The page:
Triatomine bugs or "kissing bugs" are inch-long bugs or insects that might be infected with a protozoan parasite namely Trypanosoma Cruzi. When these infected bugs bite humans, they transmit the infection and humans get infected with the Chagas disease.
When a bug bites an infected person, it becomes a carrier of the parasite T. cruzi and it gets passed on to its feces. When the same bug bites another person and its feces come in contact with the bitten person, it enters the person through their eyes or nose or mouth, or through the bite itself.
The disease apparently infects about 8 million people and predominantly those in Latin America.
Triatomine bugs are called as "kissing bugs," because they prefer to bite humans around the mouth or eyes as they feed on blood during nighttime. After the skin gets affected, other body tissues can eventually get infected and inflamed, especially those tissues of the heart and intestinal tracts.
Although the disease is transmitted from the bugs, it is not contagious and fortunately cannot transmit from one person to another like flu.
There are three phases to this disease — the acute phase followed by the intermediate or indeterminate phase and lastly the serious state, chronic phase.
Some of the prominent symptoms of the acute-phase of the Chagas disease include swelling and redness of skin (chagomas), rashes, fever, swollen lymph nodes, headaches, body aches, nausea and vomiting, fatigue, diarrhea, liver or spleen enlargement, and the Romaña sign.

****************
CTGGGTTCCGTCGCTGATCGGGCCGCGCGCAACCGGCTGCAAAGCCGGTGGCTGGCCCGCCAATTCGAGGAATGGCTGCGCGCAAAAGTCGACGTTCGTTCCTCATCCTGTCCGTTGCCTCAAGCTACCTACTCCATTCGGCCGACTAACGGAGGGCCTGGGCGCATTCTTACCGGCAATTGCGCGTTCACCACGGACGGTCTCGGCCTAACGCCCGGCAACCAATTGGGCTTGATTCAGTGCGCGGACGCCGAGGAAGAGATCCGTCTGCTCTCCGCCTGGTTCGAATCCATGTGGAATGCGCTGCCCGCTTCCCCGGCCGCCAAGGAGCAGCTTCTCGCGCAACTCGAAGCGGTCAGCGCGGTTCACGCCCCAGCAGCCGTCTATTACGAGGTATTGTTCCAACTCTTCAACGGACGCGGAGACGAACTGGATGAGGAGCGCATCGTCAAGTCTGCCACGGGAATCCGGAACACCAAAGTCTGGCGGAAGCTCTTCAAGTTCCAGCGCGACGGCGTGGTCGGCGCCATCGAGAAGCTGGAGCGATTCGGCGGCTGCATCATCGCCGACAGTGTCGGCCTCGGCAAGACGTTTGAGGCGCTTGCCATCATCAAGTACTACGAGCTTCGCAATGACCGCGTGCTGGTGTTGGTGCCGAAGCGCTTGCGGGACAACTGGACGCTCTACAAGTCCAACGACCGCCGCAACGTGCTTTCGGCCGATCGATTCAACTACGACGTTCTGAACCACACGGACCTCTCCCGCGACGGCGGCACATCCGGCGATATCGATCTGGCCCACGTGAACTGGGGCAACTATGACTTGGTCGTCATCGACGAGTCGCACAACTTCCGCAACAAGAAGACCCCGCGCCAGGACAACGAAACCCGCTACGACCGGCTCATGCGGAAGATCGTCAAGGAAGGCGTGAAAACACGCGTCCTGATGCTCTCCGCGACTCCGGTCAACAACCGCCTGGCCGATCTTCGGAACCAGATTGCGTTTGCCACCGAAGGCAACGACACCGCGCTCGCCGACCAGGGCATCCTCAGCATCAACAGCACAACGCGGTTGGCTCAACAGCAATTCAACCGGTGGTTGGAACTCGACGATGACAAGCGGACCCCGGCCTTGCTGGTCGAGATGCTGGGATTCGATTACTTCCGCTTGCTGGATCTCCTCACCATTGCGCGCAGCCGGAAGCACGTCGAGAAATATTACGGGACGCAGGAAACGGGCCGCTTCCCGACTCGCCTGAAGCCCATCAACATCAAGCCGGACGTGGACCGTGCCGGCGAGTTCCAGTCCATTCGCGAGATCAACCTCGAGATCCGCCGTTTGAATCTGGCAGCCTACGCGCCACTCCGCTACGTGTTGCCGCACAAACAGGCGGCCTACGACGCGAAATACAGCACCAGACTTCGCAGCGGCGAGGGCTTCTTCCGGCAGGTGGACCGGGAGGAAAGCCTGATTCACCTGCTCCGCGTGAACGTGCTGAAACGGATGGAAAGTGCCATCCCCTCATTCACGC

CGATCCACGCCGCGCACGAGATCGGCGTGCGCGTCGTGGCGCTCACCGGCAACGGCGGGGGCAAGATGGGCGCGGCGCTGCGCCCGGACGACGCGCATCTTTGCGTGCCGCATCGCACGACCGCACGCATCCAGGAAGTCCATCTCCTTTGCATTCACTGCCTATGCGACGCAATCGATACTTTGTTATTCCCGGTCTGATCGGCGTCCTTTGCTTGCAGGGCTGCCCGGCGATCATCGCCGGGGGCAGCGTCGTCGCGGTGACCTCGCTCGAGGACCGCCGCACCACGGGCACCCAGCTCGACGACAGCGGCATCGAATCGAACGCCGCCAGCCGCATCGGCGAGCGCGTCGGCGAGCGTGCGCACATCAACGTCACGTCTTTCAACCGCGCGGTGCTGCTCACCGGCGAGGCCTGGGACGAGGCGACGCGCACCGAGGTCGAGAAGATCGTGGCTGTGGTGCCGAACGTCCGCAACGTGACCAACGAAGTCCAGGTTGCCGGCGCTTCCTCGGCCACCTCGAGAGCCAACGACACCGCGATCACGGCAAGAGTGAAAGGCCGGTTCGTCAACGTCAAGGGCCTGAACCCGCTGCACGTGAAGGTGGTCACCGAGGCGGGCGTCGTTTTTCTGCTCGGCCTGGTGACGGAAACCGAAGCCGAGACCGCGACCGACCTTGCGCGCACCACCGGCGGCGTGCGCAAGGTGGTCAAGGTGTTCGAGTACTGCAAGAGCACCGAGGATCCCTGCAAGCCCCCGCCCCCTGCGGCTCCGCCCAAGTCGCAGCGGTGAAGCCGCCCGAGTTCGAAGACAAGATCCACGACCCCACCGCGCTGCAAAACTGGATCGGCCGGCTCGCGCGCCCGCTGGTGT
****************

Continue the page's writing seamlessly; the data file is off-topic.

The more serious chronic-phase of the disease include symptoms such as palpitations, difficulty swallowing, irregular heartbeats, fainting, congestive heart failure, cardiomyopathy, shortness of breath, EKG changes, emphysema, severe abdominal pain, stroke, severe constipation, dilated colon and sudden death.
Diagnosis of the Chagas disease involves a physical exam, direct microscopic examination of the parasites, identifying the antibodies against the parasites and a study of the history of the patient. The treatment can be carried out with prescription of anti-parasitic drugs such as benznidazole (Rochagan, Ragonil) and nifurtimox (Lampit).
Although people predominantly get directly infected from the parasite-carrying triatomine bugs, the parasite can be passed on through other ways too. For example, the parasite T.cruzi can be transferred from an infected person through a blood transfusion or transplantation of infected organs.
Uncooked food or undercooked meat can be contaminated with the parasite and on eating it, it can be transmitted. An infected pregnant mother can also transfer the Chagas disease to her unborn baby.
Photo: Glenn Seplak | Flickr